Irish data watchdog warns on personal data, GDPR and 'no deal' Brexit

News by Tom Reeve

Irish organisations will have to treat the UK as a 'third country' in the event of a 'no deal' Brexit and apply extra legal overheads to comply with GDPR, the Irish Data Protection Commission said.

How would data be controlled in the event of a 'no deal' Brexit? (pic: Charles McQuillan/Getty Images)

The Irish Data Protection Commission has issued an advisory on transfers of personal data to and from the UK in the event of a ‘no deal’ Brexit.

The warning by the Republic of Ireland data watchdog, issued just before Christmas, applies to transfers of data to Northern Ireland as well.

In the event of the UK and the EU not reaching a deal before 29 March – the date on which the UK leaves the EU – the DPC says that Irish organisations will have to put in place a transfer mechanism to be able to continue to lawfully transfer data to the UK.

Failure to do so would place the organisation in breach of the General Data Protection Regulation (GDPR) and attract fines of up to four percent of global turnover for mishandling personal data. The guidance is relevant to other EU countries as it is based on a straightforward interpretation of GDPR.

Under EU data protection law, organisations in EU member states can transfer data freely, but where the transfers are going to ‘third countries’ – defined as countries outside the European Economic Area – additional safeguards are required to ensure that EU data protection standards are observed. Rules on transfers to third countries are set out in Chapter V of the GDPR.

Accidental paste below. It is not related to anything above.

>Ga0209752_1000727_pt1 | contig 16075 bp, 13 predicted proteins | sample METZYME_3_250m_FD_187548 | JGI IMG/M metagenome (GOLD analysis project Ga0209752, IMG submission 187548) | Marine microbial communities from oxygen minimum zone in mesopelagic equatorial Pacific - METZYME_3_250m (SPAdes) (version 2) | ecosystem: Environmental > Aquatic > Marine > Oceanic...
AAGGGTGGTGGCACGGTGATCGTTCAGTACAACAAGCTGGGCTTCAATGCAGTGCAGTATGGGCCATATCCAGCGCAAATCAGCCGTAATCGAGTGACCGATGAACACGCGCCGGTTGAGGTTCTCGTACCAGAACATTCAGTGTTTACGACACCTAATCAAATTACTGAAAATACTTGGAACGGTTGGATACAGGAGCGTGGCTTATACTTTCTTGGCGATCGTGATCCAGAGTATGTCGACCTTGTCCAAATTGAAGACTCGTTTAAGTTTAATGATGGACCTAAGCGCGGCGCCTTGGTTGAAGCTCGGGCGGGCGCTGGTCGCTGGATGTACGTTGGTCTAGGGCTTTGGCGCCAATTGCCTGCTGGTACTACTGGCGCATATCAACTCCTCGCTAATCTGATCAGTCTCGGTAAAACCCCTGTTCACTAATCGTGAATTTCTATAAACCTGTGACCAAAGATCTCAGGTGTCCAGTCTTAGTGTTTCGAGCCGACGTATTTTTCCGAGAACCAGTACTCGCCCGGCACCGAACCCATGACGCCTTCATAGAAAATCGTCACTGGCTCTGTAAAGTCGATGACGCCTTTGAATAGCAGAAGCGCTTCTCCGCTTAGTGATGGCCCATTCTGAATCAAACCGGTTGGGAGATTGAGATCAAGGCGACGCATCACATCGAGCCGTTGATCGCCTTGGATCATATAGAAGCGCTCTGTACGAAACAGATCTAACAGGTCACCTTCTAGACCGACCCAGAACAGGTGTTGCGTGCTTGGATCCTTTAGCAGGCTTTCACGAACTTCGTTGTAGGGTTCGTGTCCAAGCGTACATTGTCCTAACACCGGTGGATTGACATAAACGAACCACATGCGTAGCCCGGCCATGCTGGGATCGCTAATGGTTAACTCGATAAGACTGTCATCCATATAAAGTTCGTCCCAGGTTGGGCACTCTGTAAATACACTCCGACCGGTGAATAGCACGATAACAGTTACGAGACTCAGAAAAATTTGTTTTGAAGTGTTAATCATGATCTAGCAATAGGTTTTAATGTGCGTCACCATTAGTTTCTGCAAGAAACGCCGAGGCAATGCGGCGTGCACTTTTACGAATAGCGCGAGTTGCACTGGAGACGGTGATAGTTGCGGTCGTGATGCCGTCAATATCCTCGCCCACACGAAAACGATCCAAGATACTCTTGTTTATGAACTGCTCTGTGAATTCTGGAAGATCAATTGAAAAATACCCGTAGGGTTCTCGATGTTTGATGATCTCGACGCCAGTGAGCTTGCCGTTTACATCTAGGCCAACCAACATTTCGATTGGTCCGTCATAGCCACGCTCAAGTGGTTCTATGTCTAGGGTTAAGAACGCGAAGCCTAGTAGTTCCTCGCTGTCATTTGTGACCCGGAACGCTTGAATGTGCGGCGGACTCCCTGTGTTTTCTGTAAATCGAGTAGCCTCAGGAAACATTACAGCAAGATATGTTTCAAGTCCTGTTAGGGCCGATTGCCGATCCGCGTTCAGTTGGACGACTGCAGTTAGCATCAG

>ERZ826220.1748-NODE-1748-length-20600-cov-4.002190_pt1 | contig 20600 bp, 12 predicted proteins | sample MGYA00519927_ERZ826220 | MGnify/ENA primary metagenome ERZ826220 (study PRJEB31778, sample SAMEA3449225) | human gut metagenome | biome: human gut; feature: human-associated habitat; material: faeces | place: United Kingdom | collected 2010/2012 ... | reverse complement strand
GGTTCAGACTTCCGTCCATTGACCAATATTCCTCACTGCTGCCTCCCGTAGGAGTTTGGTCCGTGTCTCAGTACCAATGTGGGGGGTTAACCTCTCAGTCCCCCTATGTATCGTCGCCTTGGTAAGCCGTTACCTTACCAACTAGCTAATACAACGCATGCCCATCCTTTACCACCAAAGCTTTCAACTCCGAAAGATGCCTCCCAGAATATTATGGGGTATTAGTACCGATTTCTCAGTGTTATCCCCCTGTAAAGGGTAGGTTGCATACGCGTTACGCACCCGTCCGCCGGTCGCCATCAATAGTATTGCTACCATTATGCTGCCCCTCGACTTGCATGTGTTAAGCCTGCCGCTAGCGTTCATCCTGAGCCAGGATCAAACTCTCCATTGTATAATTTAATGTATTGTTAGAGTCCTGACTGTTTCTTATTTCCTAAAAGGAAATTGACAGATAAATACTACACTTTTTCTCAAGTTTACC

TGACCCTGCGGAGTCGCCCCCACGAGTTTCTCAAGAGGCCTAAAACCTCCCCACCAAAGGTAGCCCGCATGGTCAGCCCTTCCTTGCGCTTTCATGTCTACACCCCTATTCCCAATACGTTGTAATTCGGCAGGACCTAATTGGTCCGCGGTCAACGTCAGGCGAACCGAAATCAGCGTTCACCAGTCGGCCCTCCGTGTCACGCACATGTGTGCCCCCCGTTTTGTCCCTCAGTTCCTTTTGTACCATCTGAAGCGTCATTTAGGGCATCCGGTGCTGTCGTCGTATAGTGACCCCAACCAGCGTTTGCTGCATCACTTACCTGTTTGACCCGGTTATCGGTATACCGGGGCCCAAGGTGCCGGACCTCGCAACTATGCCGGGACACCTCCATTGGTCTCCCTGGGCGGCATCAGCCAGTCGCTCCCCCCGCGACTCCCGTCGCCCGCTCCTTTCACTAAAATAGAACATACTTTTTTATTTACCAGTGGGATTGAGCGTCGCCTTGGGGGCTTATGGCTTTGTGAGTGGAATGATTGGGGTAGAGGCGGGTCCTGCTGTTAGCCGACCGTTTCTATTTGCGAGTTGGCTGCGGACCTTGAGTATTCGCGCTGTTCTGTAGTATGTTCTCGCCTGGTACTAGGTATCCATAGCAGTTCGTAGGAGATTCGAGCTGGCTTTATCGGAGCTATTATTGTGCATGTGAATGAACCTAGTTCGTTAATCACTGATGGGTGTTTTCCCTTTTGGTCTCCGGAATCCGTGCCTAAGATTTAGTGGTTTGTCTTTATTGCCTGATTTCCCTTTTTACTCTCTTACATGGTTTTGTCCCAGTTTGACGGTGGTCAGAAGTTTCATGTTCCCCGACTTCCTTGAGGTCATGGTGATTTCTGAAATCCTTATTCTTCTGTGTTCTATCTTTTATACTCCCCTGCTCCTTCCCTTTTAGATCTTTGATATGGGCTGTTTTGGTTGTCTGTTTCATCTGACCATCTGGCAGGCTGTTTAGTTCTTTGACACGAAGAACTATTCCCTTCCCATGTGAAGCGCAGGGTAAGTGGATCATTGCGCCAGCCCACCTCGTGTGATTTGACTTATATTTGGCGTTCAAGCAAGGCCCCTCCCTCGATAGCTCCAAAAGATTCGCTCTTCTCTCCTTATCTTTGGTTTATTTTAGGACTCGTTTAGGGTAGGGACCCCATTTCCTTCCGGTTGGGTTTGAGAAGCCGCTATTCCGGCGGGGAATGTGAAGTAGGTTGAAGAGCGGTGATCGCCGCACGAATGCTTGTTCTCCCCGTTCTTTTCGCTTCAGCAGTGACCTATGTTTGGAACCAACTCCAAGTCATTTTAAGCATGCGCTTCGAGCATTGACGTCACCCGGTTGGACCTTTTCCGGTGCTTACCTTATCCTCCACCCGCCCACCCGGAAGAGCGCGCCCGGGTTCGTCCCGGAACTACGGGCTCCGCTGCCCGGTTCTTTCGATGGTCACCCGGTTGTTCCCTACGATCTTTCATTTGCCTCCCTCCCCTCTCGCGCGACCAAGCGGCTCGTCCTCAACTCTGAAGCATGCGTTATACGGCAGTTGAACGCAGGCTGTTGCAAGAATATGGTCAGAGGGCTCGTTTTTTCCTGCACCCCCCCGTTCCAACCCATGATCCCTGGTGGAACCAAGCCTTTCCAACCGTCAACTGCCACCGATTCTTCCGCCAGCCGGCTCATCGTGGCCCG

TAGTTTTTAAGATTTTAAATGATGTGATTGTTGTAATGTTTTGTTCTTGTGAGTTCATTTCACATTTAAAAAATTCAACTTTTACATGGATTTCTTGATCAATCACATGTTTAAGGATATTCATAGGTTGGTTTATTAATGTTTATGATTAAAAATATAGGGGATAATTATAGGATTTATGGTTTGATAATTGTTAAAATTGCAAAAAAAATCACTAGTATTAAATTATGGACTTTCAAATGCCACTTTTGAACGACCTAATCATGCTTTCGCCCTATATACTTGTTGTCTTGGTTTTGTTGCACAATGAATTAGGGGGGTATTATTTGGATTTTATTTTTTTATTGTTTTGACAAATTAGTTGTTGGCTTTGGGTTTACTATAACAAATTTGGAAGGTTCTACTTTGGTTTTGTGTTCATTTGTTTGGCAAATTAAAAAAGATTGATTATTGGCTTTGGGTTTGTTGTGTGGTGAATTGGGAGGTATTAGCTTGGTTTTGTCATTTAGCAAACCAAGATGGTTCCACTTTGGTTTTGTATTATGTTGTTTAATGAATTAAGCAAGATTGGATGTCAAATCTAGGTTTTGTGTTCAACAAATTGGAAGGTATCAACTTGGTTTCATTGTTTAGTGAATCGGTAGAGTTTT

Without a withdrawal agreement, the UK would become a third country on 30 March.

Irish organisations that use UK services will be affected, the DPC said. "If an Irish company currently outsources its payroll to a UK processor, legal safeguards for the personal data transferred to the UK will be required. If an Irish government body uses a cloud provider based in the UK, it will also require similar legal safeguards," it said.

EU law allows for transfers of data to countries which it has judged to have "adequate" data protection regulations. An "adequacy decision" allows data to flow to third countries without further safeguards, but the DPC said such a decision will not be in place for the UK by exit day.

This means that organisations transferring data to UK bodies will have to fall back on standard or model contractual clauses which have been approved by the EU Commission, as some UK companies operating outside the UK already use.

The UK has said that it will permit the free flow of information from the UK to EU countries in the event of a no deal Brexit. For third countries, it will implement a system similar to the EU’s model clauses and recognise as adequate those countries which have been recognised by the EU.

Joseph Carson, chief security scientist and advisory CISO at Thycotic, told SC Media UK that it feels like preparing for GDPR all over again. "However, this time due to the poor decision making within the UK parliament, organisations now have less than three months to prepare a digital data border," he said.

And he added, "Organisations that have done a good job of preparing for EU GDPR, will have made it easier for themselves as this would have surely helped understand what data they store and how it is processed so it might make the short turnaround much easier."

Patrick Grillo, senior director of solutions marketing at Fortinet, told SC, "With a structured Brexit (read deal in hand) it is assumed that there would be a reasonable transition period allowing organisations to smoothly manage their operations to other countries and/or permitting the UK to become an authorised third-party country.  Without that transition period, however, the potential for significant disruption is real."

And he asked, why has it taken the DPC so long to address the issue of a no deal Brexit? "With the Irish border issue being such a key point of the Brexit negotiations, it is curious that this aspect of a no-deal Brexit has not been talked about more often," he said.  

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